Just because something is ‘easy to cook, good to eat’ doesn’t mean it’s healthy and safe. The perfect example is that of Nestle India’s Maggi noodles, which got embroiled in controversy recently following test results that confirmed the noodles contained added Monosodium Glutamate and excess of lead.
In India, the company was asked to withdraw and recall all the noodles from the market. Accordingly, these yellow packets, one of the most loved instant noodle brands in Bhutan, have also disappeared from the shelves of most shops in the country after Bhutan Agriculture and Food Regulatory Authority imposed a temporary ban on Maggi on June 6 this year.
While the maggi controversy has abated for now, it has, however, highlighted safety of other instant noodles and processed foods in the market. It’s good that other brands have come under the scanner too. The question is what about other instant noodles flooding the market? Are they safe? Have tests been done? Or are we waiting that some other countries do the test and take action first, and then we follow accordingly as it has been happening in most instances?
It has, therefore, become apparent that we question ourselves whether it’s safe what we consume. We will today find a myriad of other instant noodles, processed and junk foods from so many countries, whose names we even don’t know of. How safe are they? For some products, forget the ingredient composition on the label, we even cannot read its actual price, manufacturing and expiry dates. In such a situation, it’s the shop owners who charge prices on their own whims. It’s like no one is complaining, no one is asking, and no one is monitoring.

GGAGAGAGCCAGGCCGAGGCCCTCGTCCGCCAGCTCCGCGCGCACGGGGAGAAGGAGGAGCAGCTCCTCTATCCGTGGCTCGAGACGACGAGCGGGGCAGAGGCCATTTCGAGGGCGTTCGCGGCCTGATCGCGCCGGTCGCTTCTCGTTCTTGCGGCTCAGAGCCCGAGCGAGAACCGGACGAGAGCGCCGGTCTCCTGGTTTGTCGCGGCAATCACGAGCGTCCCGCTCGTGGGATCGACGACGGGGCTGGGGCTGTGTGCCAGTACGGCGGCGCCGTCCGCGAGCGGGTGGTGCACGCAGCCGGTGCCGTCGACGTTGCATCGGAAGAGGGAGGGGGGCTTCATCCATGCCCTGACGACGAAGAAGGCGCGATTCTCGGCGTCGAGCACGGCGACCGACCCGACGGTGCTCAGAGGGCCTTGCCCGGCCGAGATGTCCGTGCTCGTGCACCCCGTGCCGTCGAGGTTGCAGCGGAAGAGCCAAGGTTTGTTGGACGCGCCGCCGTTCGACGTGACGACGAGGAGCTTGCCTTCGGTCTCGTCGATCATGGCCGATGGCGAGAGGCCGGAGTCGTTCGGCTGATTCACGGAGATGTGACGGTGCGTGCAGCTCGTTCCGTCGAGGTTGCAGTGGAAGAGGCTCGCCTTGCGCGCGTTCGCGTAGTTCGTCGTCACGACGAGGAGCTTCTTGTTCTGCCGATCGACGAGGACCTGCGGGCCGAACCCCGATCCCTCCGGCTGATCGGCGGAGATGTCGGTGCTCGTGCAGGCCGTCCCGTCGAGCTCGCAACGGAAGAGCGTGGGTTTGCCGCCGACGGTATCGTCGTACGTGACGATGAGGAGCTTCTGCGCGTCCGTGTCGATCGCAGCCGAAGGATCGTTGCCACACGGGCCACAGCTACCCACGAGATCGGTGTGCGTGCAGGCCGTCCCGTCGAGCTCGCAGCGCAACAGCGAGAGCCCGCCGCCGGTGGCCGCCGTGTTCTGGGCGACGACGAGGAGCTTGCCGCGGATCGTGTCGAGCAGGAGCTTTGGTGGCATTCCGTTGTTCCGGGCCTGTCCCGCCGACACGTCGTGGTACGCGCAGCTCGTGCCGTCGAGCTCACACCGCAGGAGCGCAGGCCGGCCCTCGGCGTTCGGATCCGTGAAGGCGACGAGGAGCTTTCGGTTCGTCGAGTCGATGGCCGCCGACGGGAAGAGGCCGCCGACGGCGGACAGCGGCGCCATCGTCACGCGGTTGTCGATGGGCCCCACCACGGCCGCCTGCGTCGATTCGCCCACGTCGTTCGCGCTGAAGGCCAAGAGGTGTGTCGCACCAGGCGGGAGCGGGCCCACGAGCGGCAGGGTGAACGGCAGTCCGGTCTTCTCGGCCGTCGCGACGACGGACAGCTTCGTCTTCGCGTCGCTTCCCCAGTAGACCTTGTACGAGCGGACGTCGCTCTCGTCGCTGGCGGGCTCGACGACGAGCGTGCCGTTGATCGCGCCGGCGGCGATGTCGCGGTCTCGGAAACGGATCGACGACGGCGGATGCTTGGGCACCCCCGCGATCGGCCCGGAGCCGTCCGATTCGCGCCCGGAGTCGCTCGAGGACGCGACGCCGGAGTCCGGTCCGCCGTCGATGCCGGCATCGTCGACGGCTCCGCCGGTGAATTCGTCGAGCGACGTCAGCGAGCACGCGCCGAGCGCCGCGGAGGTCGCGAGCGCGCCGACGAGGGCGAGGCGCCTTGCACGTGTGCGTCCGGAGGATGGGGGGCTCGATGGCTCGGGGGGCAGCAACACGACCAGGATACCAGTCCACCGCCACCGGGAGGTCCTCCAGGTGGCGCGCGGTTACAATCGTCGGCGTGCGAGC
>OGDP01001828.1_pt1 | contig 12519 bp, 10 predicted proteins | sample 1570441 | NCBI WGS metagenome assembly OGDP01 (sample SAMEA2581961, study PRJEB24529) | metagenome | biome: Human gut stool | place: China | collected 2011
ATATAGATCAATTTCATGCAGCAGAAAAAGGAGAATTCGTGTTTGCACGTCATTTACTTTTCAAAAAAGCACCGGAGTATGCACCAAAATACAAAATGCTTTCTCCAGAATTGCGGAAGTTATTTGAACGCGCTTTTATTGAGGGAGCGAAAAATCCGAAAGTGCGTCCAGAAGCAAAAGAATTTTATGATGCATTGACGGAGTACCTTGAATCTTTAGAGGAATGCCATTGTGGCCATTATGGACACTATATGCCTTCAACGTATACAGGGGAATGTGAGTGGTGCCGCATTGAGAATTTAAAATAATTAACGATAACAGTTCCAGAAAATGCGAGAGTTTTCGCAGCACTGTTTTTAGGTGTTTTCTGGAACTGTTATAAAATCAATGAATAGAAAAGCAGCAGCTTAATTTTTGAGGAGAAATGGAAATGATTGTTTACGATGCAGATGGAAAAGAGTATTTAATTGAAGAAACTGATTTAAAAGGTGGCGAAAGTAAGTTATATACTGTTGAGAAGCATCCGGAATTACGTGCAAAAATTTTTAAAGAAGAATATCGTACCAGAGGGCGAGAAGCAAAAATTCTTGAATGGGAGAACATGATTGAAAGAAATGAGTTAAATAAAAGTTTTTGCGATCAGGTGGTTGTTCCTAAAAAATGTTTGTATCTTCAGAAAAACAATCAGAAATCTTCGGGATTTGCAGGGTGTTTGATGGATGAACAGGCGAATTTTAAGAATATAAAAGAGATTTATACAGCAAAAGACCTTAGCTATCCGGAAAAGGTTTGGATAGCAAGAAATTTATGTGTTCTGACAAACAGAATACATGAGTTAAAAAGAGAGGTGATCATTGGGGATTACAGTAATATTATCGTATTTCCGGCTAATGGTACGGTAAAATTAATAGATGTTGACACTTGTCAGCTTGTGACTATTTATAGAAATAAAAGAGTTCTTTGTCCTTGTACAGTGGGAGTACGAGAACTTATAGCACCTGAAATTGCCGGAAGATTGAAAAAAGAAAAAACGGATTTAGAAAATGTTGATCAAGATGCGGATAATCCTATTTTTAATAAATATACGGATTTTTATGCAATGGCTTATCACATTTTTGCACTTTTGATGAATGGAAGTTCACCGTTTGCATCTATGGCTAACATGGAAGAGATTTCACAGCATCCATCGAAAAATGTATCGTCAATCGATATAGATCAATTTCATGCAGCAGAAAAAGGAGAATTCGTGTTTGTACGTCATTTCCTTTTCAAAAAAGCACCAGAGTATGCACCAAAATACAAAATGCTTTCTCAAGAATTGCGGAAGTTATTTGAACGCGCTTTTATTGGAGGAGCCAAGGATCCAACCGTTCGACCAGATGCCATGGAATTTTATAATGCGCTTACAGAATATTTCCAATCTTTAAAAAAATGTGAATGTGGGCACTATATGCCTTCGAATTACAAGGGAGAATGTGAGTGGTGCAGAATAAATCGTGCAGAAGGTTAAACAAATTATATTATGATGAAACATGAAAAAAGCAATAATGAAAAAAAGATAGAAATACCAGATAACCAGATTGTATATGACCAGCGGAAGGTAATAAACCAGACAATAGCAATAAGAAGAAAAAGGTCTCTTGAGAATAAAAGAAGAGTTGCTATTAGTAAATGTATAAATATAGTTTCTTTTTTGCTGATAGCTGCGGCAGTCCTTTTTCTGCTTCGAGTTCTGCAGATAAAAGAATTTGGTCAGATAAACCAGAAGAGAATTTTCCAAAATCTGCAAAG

There is no denying the fact that we are an import-based economy. In fact, imports have been increasing every year and it will only increase in future. Call it because of increased commercialization or changing modern lifestyle, fast foods and processed products are replacing actual meals. And as more and more variety of food products find its way into the country, there is a need to upgrade our testing facilities and develop capacity to ensure what we consume is actually safe and healthy. It’s a matter of public health issue and it’s time we are serious about monitoring the quality of imported foods.
As of now, ‘Consume at your own peril’, at best, is the only statutory warning!